Ed Driscoll

To Prevent the Future: Bradbury & the Threat to Free Speech

As with George Orwell and 1984, Ray Bradbury told interviewers that when he wrote Fahrenheit 451, “I wasn’t trying to predict the future, “I was trying to prevent it.” In the New York Post, Michael Walsh writes that despite his efforts, in many respects, the future that Bradbury was trying to prevent is happening now:

Speech codes. Anti-“blasphemy” and anti-“bullying” laws. Human Rights Commissions, such as the one in Canada that went after writer Mark Steyn for the “crime” of hurting Islamic feelings.

The right to free speech, no matter how offensive, was once a bedrock principle of Western society, defended by both left and right — on the theory that ideas must be tested in the public arena in order for the truth to emerge. Now it’s a source of ideological contention.

Even the First Amendment, which absolutely guarantees the right of free speech, is under attack by those wishing to curtail speech in the name of a bogus public amity.

Written as a liberal plea against ignorance and conformity, “Fahrenheit 451” has in just over half a century become a conservative free-speech rallying cry.

That change partly mirrors its author’s own journey from the Democrat who blasted the Eisenhower Republicans with a full-page ad in Variety (“Every attempt that you make to identify the Democratic Party as the party of Communism, as the ‘left-wing’ or ‘subversive’ party, I will attack with all my heart and soul”) to the late-life Tea Party supporter who said, “There is too much government today.”

Unlike other science-fiction writers, Bradbury’s chief interest lay not in technology but in the human soul. He rarely flew, never used a computer, and never — even living in Los Angeles for most of his life — learned to drive. The world inside his head was reality enough.

Which led to an amusing encounter at an L.A. bookstore signing event in 1985 between Bradbury and our own Maximum Pajamahadeen, Roger. L. Simon:

I sold more books that day, several hundred in my memory, than I ever have at any signing before or since (or am ever likely to).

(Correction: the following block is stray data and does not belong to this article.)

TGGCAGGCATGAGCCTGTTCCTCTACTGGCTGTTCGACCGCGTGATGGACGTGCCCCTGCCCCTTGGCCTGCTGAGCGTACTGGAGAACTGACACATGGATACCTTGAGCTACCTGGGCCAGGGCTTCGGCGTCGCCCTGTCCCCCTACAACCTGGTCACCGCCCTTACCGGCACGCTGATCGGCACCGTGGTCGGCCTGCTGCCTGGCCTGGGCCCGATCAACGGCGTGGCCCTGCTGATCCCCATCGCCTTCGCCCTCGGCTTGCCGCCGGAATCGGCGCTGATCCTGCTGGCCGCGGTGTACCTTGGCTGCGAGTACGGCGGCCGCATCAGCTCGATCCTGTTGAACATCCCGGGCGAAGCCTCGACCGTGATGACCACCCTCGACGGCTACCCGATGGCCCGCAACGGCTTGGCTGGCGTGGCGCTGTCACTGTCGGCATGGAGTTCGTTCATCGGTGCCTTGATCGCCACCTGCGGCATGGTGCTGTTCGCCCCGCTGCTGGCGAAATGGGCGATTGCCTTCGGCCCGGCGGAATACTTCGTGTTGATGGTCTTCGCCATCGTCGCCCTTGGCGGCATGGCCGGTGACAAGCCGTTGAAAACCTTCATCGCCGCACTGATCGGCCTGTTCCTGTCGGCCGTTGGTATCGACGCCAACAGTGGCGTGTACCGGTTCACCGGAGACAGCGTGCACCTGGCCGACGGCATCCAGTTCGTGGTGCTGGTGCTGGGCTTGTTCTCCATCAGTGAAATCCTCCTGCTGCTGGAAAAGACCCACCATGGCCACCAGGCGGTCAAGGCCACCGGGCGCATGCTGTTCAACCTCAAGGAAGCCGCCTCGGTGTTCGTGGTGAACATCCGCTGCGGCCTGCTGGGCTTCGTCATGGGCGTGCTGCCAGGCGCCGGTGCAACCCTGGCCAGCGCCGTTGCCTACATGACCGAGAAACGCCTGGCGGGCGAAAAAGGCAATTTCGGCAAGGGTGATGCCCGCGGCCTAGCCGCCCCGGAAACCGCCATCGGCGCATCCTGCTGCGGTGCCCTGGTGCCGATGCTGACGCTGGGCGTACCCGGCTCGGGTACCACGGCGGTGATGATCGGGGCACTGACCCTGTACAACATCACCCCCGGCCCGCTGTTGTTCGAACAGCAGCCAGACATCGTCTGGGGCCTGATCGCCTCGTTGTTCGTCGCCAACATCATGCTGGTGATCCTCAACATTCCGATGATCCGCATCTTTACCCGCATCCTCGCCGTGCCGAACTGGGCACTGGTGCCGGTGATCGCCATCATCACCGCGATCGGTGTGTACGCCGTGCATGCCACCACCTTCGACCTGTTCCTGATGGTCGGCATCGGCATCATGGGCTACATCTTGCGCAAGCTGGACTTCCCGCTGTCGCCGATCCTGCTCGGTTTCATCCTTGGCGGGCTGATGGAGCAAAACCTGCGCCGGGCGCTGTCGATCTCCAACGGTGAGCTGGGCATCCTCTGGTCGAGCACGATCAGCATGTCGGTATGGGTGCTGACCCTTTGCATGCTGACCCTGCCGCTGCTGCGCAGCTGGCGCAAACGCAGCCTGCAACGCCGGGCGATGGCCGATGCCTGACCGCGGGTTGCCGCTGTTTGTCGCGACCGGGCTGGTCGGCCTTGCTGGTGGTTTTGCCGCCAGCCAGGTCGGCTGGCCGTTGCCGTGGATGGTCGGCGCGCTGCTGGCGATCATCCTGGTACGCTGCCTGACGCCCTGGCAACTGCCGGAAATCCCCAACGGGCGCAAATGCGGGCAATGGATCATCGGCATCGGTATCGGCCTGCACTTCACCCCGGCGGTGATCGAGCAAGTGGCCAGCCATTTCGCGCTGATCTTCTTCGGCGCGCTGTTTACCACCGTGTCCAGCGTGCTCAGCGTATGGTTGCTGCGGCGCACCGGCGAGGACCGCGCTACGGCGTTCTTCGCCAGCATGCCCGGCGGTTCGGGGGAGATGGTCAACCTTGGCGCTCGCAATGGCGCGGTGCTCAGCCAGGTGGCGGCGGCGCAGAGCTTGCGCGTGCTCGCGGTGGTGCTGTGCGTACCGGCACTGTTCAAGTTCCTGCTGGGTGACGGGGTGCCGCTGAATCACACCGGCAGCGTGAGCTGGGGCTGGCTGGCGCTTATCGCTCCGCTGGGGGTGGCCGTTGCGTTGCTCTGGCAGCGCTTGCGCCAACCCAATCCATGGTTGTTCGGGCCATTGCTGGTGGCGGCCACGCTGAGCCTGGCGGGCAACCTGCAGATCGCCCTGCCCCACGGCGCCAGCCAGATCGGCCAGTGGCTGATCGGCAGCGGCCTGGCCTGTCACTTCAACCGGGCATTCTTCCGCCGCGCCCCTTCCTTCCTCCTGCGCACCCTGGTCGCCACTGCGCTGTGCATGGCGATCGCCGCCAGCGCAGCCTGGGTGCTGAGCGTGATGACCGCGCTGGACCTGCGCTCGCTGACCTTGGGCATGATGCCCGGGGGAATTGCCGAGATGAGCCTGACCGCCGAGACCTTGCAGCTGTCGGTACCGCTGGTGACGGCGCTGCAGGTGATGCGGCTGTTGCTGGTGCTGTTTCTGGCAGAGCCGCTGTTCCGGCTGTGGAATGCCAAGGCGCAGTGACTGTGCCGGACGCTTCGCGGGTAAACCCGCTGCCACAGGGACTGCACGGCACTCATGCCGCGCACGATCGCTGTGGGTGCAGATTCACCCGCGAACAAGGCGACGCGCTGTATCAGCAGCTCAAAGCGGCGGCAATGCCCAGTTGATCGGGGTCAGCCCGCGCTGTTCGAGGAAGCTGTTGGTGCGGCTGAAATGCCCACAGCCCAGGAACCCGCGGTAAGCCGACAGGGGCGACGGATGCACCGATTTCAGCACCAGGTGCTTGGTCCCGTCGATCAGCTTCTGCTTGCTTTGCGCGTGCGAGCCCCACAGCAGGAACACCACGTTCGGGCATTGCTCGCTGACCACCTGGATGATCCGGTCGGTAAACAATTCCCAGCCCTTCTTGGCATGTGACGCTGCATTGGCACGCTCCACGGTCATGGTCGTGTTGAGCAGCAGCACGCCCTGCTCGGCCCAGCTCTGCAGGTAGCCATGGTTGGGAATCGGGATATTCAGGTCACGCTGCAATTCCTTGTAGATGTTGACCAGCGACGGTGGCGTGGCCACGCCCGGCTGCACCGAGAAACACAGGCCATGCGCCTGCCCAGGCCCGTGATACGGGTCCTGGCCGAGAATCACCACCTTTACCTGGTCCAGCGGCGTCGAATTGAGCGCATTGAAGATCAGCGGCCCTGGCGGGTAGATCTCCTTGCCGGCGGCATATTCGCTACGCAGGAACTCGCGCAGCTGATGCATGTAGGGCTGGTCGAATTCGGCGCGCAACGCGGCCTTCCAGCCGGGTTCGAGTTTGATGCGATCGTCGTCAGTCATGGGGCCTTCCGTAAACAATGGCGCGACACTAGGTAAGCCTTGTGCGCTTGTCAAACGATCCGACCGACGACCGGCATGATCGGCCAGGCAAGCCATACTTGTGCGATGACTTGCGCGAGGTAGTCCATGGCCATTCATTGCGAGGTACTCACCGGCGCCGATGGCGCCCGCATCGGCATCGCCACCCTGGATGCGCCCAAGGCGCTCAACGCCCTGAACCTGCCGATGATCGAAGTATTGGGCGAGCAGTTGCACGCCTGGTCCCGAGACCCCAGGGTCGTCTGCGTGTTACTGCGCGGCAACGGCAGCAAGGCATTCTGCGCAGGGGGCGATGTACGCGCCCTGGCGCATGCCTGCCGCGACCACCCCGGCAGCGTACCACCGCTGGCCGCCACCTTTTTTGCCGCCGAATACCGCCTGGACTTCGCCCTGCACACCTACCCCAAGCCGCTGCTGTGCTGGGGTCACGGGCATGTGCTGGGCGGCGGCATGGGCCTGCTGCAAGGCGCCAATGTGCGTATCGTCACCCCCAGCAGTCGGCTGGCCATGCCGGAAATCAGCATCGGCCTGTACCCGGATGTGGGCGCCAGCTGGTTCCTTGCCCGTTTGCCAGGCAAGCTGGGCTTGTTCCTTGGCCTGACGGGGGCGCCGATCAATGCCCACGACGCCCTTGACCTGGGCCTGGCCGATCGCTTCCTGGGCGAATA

At the end, the woman who owned the store looked pretty satisfied. It was her idea to team up. Ray turned to me and suggested we sign books for each other to commemorate the event. I signed California Roll to him and my copy of Death Is a Lonely Business stands open at the computer as I type this. It is inscribed “FOR ROGER SIMON! WITH FRIENDLY WISHES FROM Ray Bradbury, Dec. 1, 1985.” The inscription is in block letters as I have typed them and the word “friendly” is underlined. Ray Bradbury is signed in cursive.

After our work was done, Ray looked at me and said, “Would you mind driving me home?”

I was taken aback at first, but held my tongue, long enough to learn what many others already knew.

Ray Bradbury, the great master of science fiction and the future, didn’t have a driver’s license. And, yes, he was a longtime resident of the city of the car, Los Angeles. (I found out subsequently that he wasn’t the only famous L.A. resident who didn’t drive. Among others were Mae West and Erich von Stroheim. Jack Kerouac, author of On the Road, also didn’t drive. But he lived in Massachusetts.)

So I drove Ray home. I did that on a couple of other occasions, as I recall, when our paths crossed at writers’ events. A number of other literary-types I knew were similarly drafted. We would joke about it.

Anyway, that’s my Ray Bradbury story. Now, in his honor, I am going to crawl into bed with a book – Death Is a Lonely Business.

True enough.

Also at PJM, Michael Ledeen posts a great Bradbury anecdote of his own:

A great writer, a great American.  I devoured his books, was never disappointed.  I think I started with Dark Carnival, and then…well, I can’t remember what came next.  I do have two memories of him, one direct, the other maybe something he wouldn’t have welcomed but would no doubt have given him a good laugh.

The direct memory was of a speech he gave to a big crowd of American businessmen in L.A., and he talked a lot about the power of imagination, and he urged them all to embrace their dreams, even the wildest ones, and to pursue them, because we’re in America and anything is possible.  After all, he’d spent years writing about Mars (both Mars as a metaphor and the “real” Mars), and then early one morning the first earth vessel was landing on Mars and he’d been invited to the Jet Propulsion laboratory in Pasadena to watch the first pictures arrive.  He told us how excited he was, and how emotional everybody became when the first photos came in:  “They were wonderful pictures, and grown men were crying…”

And then a television journalist shoved a mic into his face and said, “Well, Bradbury, how does it feel?  All these years you’ve been dreaming about Mars and writing about Mars, and here are the first pictures from Mars, and there’s no sign of life anywhere.  So how does it feel?”

Bradbury yelled at us.  “I shouted at him.  I shouted “Fools!  Fools!  There IS life on Mars.  And it is US.”

It sent chills up my spine.  What a brilliant response it was.  If he’d had a month to write it, even he couldn’t have improved it.

Incidentally, just as today’s “liberalism” is much less militaristic but no less insidious and all-encompassing than Orwell’s predictions, the book destruction that Bradbury predicted is occurring — just not with flamethrowers. Recall those famous letters: CPSIA.